Legendary Australian fashion designer Carla Zampatti has died.

The 78-year-old had been hospitalised after a fall on some stairs at the opening night of the opera La Traviata at Mrs Macquarie’s Point a week ago.

Zampatti died at Sydney’s St Vincent Hospital on Saturday.

Born in Italy in 1942, Zampatti migrated to Australia in 1950, setting up her fashion label 15 years later.

Her designs have been worn by some of Australia’s most influential women, including Princess Mary of Denmark, former Australian prime minister Julia Gillard, actor Nicole Kidman and New South Wales premier Gladys Berejiklian.

A statement released by her family on Saturday said: “Carla has long been celebrated for making Australian women feel confident and elegant through her exceptional design, tailoring and understanding of the modern woman.”

In 1970, five years after producing her first fashion collection, Zampatti established Carla Zampatti Pty Ltd.

She went on to expand her retail network to create a chain of boutiques across Australia and New Zealand.

Her family said “her clothes are truly considered a distinctive part of modern Australian lifestyle”.

“A champion of Australian women and a multicultural success story, she continued to thrive as a businesswoman through enormous radical and social change, designing clothes for women fighting for liberation through the women’s rights movement in the 1960s to empowering women today in leadership, the workplace, in their home and at major life events,” the statement said.

Zampatti was the mother of three children, Alexander Schuman, Bianca Spender and Allegra Spender. She was married to Leo Schuman and former Australian lawyer, politician and diplomat John Spender, and had nine grandchildren.

An online memorial page has been established to commemorate Zampatti’s life and work.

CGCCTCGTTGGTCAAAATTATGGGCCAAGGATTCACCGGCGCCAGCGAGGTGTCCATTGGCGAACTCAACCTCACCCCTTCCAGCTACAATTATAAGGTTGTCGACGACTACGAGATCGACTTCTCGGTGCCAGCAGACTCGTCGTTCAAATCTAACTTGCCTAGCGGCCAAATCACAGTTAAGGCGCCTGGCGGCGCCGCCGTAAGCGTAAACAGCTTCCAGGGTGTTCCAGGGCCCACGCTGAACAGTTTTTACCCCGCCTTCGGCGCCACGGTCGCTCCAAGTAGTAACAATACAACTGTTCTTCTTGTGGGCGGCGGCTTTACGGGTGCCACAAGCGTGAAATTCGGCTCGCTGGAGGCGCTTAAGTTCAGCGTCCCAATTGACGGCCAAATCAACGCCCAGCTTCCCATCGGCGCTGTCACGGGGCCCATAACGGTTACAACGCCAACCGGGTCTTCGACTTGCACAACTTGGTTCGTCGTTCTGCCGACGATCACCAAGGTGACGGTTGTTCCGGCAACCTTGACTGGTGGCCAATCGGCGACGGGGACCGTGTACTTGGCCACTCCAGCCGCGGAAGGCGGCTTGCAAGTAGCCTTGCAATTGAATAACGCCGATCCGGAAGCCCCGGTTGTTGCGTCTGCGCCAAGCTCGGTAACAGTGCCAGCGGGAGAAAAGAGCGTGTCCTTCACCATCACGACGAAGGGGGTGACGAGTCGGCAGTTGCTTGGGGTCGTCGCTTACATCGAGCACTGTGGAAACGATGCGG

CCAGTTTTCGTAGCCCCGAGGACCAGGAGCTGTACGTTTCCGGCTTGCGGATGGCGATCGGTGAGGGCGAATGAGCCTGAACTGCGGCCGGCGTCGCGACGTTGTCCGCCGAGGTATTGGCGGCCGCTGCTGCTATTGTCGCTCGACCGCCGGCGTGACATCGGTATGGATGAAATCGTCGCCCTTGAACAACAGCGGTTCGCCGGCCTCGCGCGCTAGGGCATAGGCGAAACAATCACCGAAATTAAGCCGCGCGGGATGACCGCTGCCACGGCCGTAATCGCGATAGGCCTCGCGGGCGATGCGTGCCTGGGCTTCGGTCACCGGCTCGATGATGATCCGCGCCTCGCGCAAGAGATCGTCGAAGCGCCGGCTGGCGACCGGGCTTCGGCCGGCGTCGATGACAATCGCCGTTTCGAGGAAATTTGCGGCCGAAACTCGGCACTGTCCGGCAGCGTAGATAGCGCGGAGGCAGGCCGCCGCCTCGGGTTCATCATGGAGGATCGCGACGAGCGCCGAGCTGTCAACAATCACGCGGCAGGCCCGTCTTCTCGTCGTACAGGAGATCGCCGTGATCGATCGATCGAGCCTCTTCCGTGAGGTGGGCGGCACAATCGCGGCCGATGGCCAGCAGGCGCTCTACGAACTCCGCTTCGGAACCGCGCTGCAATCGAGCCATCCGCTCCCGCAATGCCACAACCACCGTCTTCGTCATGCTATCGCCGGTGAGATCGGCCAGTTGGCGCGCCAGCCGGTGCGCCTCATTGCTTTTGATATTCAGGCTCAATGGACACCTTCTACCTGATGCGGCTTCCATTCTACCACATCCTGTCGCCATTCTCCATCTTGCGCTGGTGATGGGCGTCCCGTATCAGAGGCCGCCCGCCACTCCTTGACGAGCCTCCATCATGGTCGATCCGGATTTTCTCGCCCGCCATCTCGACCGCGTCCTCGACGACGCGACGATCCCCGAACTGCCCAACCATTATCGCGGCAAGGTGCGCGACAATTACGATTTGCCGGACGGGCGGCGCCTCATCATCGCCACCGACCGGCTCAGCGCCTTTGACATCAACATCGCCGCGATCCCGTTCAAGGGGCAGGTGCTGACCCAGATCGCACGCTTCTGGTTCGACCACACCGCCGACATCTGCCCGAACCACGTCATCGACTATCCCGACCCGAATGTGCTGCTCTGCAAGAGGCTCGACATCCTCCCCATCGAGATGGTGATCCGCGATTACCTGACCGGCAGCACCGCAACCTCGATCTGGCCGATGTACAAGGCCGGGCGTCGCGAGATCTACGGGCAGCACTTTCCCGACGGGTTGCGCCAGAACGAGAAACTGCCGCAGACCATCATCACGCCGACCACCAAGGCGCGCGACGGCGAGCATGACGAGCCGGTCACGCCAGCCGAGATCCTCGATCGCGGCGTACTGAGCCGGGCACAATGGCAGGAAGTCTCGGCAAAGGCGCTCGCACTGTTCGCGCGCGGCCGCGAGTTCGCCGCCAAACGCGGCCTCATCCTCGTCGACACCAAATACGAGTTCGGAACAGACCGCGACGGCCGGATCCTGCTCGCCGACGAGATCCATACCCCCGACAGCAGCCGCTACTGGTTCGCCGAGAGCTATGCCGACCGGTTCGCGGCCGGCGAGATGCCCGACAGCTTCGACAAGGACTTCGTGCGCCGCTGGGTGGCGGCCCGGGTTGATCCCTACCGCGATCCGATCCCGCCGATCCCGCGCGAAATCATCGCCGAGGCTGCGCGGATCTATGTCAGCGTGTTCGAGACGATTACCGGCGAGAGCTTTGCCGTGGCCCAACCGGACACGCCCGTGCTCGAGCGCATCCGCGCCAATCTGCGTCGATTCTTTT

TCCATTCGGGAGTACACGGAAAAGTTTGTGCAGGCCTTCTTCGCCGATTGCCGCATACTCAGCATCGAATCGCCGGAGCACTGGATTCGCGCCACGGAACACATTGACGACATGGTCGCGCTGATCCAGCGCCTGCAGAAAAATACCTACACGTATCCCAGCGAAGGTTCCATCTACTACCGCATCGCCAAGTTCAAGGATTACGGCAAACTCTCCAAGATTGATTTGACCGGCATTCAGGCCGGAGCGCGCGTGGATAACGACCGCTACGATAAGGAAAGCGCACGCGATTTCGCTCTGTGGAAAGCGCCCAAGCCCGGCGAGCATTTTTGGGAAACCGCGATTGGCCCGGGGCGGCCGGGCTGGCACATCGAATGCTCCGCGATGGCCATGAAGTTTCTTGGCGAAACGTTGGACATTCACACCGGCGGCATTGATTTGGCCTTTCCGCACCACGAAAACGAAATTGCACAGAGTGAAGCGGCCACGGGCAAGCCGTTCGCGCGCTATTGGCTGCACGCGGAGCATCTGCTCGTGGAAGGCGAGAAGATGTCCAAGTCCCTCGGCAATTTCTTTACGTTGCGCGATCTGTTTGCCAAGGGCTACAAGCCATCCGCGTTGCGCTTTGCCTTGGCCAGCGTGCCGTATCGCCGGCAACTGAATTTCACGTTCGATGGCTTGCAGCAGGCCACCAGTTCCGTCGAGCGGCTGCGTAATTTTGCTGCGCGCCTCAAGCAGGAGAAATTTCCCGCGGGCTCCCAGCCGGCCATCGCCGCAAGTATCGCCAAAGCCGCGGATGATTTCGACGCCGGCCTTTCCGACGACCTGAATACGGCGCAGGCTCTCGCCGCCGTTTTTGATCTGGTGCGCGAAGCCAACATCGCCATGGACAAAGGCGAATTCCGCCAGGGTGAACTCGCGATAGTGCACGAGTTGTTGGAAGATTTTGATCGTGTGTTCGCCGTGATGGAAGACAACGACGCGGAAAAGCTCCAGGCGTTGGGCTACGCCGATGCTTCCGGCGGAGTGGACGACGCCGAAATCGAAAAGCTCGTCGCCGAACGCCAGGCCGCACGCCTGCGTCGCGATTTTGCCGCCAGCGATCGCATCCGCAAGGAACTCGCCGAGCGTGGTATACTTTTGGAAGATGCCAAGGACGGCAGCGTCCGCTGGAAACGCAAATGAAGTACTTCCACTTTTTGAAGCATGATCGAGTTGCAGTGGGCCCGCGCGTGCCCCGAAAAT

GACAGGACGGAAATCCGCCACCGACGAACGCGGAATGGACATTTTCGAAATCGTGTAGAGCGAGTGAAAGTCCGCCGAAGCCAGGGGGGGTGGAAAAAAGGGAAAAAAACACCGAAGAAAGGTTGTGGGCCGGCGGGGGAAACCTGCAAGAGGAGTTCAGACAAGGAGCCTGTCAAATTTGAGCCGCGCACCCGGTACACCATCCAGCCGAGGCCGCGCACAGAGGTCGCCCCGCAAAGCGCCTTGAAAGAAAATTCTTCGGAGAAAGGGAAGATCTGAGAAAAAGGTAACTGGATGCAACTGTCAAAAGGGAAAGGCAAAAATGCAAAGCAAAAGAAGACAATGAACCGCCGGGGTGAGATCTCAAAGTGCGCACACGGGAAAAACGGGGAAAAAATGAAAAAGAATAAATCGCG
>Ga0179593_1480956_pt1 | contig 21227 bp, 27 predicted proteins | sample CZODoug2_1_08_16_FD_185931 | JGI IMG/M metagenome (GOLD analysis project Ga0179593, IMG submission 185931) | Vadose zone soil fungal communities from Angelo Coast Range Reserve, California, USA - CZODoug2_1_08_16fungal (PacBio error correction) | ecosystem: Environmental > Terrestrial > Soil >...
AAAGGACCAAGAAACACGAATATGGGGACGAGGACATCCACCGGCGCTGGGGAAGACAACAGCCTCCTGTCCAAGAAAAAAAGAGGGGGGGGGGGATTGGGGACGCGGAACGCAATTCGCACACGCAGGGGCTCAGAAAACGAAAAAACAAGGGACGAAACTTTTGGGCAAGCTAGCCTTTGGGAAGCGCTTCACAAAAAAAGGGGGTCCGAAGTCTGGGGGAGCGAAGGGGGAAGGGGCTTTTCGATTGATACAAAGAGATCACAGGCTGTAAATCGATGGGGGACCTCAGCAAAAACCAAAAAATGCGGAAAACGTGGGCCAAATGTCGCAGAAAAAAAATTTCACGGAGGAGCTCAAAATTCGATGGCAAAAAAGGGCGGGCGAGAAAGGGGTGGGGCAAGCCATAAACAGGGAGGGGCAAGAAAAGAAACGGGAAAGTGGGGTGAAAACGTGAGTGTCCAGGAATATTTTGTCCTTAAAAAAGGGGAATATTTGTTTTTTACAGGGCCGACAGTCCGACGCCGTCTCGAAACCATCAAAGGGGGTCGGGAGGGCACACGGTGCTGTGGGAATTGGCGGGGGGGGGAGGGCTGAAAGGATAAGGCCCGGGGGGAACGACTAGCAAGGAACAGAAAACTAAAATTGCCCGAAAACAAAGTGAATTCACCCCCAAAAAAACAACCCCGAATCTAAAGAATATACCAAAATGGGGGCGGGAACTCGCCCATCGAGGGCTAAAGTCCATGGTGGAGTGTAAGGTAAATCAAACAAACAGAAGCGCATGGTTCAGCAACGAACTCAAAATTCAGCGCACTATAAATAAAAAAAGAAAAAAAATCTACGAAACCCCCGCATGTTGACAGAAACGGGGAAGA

Bianca Spender said Zampatti was “my inspiration, my mentor and my friend. I am lost for words and totally heartbroken.”

Ita Buttrose, the chair of the ABC and a former editor of Cleo Magazine and the Australian Women’s Weekly, said Zampatti’s death represented “a great loss to Australian women, Australian fashion, and Australian business and the community in general because she was quite a unique woman”.

“She designed clothes that were feminine and appealing to women. I think that is why she had such a wide appeal,” she said.

Buttrose, who also attended the opening night of La Traviata but did not see Zampatti fall, said she was known for her incredible work ethic.

“I am sure she has left behind all sorts of designs,” she said. “She would have been designing the next season and I’m sure it is somewhere, drawing or something Carla wanted to be done.”

Former Australian prime minister Malcolm Turnbull said Zampatti embodied “the success of our remarkable multicultural nation” while Berejiklian said she was a “true trailblazer in every respect”.

Australian actor Magda Szubanski was among those paying tribute to Zampatti online.

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